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Discussion Starter #1


What is the Lagan Corridor Project?
The River Lagan has played a central part in the history of Belfast, helping it to become one of the greatest ports in Europe and one of the UK's leading manufacturing centres by the end of the 19th century.

So, as the renaissance of Belfast gathers pace, it seems only right that the Lagan is restored to its former glory, allowing the city and its people to once again make full use of this most valuable resource.

What are the main aims of the project?
Corridor Project (see Lagan Restoration Trust) was initiated in 2006 to rejuvenate the waterway. Over the next few years, around 17 kilometres of the Lagan Navigation, from Belfast to Lisburn, will be re-opened.

Survey work is already underway to build a new lock and footbridge at Lock One at Stranmillis Weir, while it is planned to re-open two more locks in the near future, extending full waterway use right up to the City of Lisburn.

The future
In the long term, an even more exciting prospect is projected. Plans are under consideration to open the Lagan Corridor as far as Lough Neagh, where it will link up with the Shannon and Erne Waterway, through the development of the Ulster Canal, allowing the possibility of connecting Belfast, Dublin and Limerick by canal.

Background to the Lagan Corridor Project
Following a report commissioned in 2006 by various agencies, including Belfast, Castlereagh, Craigavon and Lisburn Councils, the Department of Culture, Arts and Leisure, the Inland Waterways Association of Ireland and the Ulster Waterways Group, it was proposed to set up the Lagan Canal Restoration Trust to oversee the development of the Lagan Navigation through to Lough Neagh.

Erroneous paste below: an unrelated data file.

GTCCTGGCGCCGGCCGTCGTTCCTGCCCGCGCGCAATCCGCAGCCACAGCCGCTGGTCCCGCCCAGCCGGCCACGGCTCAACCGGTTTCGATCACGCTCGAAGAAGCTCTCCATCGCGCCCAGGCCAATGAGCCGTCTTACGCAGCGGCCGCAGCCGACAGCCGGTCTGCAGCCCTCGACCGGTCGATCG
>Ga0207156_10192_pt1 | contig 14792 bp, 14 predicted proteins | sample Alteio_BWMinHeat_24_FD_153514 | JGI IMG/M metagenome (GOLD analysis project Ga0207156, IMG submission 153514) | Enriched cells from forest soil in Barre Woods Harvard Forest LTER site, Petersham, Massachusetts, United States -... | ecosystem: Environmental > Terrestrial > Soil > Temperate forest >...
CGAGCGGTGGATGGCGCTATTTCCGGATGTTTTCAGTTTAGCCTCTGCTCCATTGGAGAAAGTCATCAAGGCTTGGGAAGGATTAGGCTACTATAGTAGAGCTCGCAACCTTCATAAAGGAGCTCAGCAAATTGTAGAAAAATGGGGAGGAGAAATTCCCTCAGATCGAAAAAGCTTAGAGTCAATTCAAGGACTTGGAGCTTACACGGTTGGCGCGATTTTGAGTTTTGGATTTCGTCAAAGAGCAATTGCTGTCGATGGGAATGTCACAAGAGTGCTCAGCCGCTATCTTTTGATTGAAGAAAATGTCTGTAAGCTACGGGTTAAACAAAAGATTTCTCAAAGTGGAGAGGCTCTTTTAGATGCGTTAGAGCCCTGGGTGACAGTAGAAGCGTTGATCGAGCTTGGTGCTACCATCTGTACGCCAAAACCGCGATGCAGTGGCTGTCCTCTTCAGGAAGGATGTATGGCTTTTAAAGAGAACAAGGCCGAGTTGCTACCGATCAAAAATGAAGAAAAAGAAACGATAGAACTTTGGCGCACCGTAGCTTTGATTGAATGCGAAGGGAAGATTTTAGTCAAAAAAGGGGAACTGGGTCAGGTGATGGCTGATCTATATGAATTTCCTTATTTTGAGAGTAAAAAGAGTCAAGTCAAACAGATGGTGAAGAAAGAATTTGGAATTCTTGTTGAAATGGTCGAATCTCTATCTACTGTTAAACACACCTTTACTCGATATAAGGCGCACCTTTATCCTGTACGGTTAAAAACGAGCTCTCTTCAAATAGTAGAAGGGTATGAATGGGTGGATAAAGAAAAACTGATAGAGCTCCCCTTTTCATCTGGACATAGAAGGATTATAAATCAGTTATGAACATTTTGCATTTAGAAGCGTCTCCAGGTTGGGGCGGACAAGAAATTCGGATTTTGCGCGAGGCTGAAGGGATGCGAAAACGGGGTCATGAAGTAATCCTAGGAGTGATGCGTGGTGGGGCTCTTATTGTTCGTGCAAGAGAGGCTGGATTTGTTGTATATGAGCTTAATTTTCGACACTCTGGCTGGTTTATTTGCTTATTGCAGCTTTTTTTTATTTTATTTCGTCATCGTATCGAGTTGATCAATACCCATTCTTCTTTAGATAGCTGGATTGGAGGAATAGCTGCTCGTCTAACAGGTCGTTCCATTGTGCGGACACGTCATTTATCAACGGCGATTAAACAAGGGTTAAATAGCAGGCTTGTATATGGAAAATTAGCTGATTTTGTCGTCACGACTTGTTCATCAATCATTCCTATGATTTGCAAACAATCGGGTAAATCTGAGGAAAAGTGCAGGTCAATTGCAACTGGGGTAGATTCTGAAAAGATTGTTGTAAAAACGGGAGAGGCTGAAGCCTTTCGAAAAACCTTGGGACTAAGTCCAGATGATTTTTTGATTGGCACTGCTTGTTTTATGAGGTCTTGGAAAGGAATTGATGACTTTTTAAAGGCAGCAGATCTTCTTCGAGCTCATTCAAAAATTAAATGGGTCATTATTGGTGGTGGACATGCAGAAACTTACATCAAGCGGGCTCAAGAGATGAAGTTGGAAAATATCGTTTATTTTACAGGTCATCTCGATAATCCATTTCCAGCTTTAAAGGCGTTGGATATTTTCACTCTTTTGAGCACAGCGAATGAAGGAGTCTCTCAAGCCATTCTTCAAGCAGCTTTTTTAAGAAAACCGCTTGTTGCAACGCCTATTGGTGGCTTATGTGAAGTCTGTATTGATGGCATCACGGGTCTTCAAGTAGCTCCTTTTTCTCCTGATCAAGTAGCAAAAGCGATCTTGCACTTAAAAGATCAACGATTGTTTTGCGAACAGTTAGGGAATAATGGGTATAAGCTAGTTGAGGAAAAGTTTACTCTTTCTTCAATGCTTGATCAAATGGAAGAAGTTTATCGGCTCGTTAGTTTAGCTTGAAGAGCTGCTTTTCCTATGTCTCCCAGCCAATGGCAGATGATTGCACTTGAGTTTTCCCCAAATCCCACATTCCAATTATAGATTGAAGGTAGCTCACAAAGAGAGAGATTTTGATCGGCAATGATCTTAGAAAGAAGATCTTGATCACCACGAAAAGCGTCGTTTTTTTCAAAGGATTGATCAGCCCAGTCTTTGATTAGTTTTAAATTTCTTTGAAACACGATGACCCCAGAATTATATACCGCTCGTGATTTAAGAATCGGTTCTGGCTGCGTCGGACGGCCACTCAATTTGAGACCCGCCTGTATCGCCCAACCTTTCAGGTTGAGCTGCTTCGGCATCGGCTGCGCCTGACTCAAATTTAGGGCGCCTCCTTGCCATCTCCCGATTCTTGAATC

Stage One
Survey work has already been commissioned and stakeholder consultations have taken place on the first step of the process, Lock One at Stranmillis Weir.

The proposed new weir and lock, which will include a footbridge spanning the river and canal which links the Annadale Embankment and Stranmillis, will have various advantages.

As well as providing a local amenity, improved facilities will increase flood protection, reduce erosion, improve the passage of fish and provide a stable area of water to allow navigation and recreational use.


Stages Two and Three
The new weir at Stranmillis would allow further work to begin upstream. The second stage will include the restoration of Lock Two at Morelands Meadows. The third stage will be the development of the lock at the Lockkeepers Cottage (Castlereagh Council) and the building of a new weir at Shaw's Bridge, downstream of the existing weir, allowing navigation all the way to the City of Lisburn.

Lough Neagh
Depending on the availability of funding, the exciting possibility exists of extending the project from Lisburn to Lough Neagh, where it could then link up with the Shannon and Erne Waterway through the reinstatement of the Ulster Canal. This creates the possibility of traveling from Belfast to Dublin and Limerick by canal.

http://www.belfastcity.gov.uk/lagan/gallery.asp?menuitem=gallery
http://www.4ni.co.uk/northern_ireland_news.asp?id=77152
 

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Pleasantly surprised by this, never knew it was on the cards. And who would have thought in a million years they would restore the canal for boats. The Stranmillis bridge is a good move. It would also be nice for them to build a few more bridges further upstream, making it possible to have more circular walking routes rather than linear, though I'm sure they'll do this when they fix the canal.

This summer the council & national trust will be creating walkways linking the river with Colin Glen & the Black mountain. Over in East the Connswater Community Greenway will spend the next few years turning 3 rivers into an extensive linear park.